Yesterday, the Court of Justice of the European Union issued the long-awaited decision in Schrems II (Case C-311/18) in which it invalidated the EU-US Privacy Shield data transfer mechanism. The Court’s decision was based on ongoing concerns that the American surveillance programs, as initially revealed by Edward Snowden, undermine the guaranteed privacy rights of EU-based individuals under Europe’s General Data Protection Regulation.
Among the takeaways of the decision:
• Privacy Shield Invalidated; immediate effect on Privacy Shield certifications is unknown, although some grace period is expected.
• Immediate disruption in international data transfers where prior basis for such transfers has been invalidated.
• Use of Standard Contractual Clauses remains valid, for now. However, the Court expressly requires importers and exporters relying on SCCs to verify the legal systems and adequate safeguards in place in the receiving organization’s country.
• Expect to see increase use in Binding Corporate Rules (BCRs), though these can only go so far as they are used for intra-organizational or joint company transfers.
• Expect to see increase use of Data Processing Agreements as organizations rely on contractual basis for consent.
• Organizations must evaluate other bases for transfer, to include consent.
While the use of Standard Contractual Clauses (SCCs) is allowable, for now, their long-term fate has been called into question by the decision. Following release of the Schrems II decision, the Irish Data Protection Commission, issued a statement: “[…] it is clear that, in practice, the application of the SCCs transfer mechanism to transfers of personal data to the United States is now questionable.” It adds that the issue “will require further and careful examination, not least because assessments will need to be made on a case by case basis.”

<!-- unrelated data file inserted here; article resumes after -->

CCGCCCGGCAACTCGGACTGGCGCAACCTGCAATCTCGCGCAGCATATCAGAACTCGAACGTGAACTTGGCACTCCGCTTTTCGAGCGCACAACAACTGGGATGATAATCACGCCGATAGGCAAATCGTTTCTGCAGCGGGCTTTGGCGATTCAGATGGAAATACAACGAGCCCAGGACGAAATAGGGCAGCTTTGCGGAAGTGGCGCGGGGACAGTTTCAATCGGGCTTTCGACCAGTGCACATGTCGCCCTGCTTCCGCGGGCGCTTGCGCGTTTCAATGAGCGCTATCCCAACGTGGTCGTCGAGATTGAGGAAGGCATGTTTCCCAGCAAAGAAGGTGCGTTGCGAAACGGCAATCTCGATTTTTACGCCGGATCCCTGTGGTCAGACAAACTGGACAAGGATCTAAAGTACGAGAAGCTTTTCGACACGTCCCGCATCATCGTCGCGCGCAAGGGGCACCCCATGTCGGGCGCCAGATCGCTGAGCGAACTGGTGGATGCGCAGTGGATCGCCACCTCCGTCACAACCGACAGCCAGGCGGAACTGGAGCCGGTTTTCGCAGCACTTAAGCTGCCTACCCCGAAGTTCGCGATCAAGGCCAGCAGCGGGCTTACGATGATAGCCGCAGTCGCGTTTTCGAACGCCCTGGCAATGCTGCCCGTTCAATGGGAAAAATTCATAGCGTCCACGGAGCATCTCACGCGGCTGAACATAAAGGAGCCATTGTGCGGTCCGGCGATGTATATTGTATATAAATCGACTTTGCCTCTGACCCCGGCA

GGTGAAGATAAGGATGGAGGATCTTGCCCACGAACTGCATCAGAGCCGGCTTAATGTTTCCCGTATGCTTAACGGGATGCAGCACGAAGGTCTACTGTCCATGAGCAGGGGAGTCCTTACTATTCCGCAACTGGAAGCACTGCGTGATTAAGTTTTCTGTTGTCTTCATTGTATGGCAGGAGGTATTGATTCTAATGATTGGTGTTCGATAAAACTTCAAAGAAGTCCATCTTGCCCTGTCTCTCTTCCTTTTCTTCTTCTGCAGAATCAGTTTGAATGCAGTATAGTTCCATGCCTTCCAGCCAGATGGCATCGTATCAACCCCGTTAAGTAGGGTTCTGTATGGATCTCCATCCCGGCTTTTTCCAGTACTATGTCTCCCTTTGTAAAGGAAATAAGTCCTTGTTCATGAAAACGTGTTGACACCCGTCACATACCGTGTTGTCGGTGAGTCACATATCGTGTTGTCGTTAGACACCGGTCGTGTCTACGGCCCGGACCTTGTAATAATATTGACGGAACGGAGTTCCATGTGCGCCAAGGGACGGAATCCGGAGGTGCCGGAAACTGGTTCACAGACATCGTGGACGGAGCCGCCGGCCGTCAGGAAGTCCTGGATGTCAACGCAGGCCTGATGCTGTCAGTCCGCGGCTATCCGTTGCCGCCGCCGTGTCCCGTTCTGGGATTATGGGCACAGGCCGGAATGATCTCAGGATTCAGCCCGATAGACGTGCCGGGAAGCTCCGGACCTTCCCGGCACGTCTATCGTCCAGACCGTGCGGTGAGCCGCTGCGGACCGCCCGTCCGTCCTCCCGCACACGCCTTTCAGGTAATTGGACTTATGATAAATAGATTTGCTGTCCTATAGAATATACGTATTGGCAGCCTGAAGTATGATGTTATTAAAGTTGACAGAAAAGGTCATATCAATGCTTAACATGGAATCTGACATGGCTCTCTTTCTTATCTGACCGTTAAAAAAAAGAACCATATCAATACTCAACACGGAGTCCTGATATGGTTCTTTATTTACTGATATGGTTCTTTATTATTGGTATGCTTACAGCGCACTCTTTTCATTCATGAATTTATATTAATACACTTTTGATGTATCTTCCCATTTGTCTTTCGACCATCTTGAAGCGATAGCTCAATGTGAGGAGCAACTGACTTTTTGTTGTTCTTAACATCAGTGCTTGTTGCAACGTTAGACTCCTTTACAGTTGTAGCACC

Of note, the Schrems II decision does not concern so called ‘necessary’ data transfers. Rather, this decision involves the bulk outsourcing of data processing from the EU to the US (typically undertaken for cost/ease reasons). Accordingly, the impact of the decision may be that more and more companies switch to regional data processing companies for European users.
One thing is clear: the impact of the Schrems II decision will have a significant impact on organizations which rely on the Privacy Shield for international data transfers. These organizations will need to quickly evaluate data transfer activities and determine whether alternative transfer bases exist.
Octillo works with clients to evaluate bases for international data transfers, including the use of DPAs, SCCs and on the development of Binding Corporate Rules. Octillo's attorneys include dedicated information privacy professionals (CIPP/US) and (CIPP/EU), as certified by the International Association of Privacy Professionals.
The Schrems II decision is found here:
*Attorney Advertising: Prior results do not guarantee a similar outcome.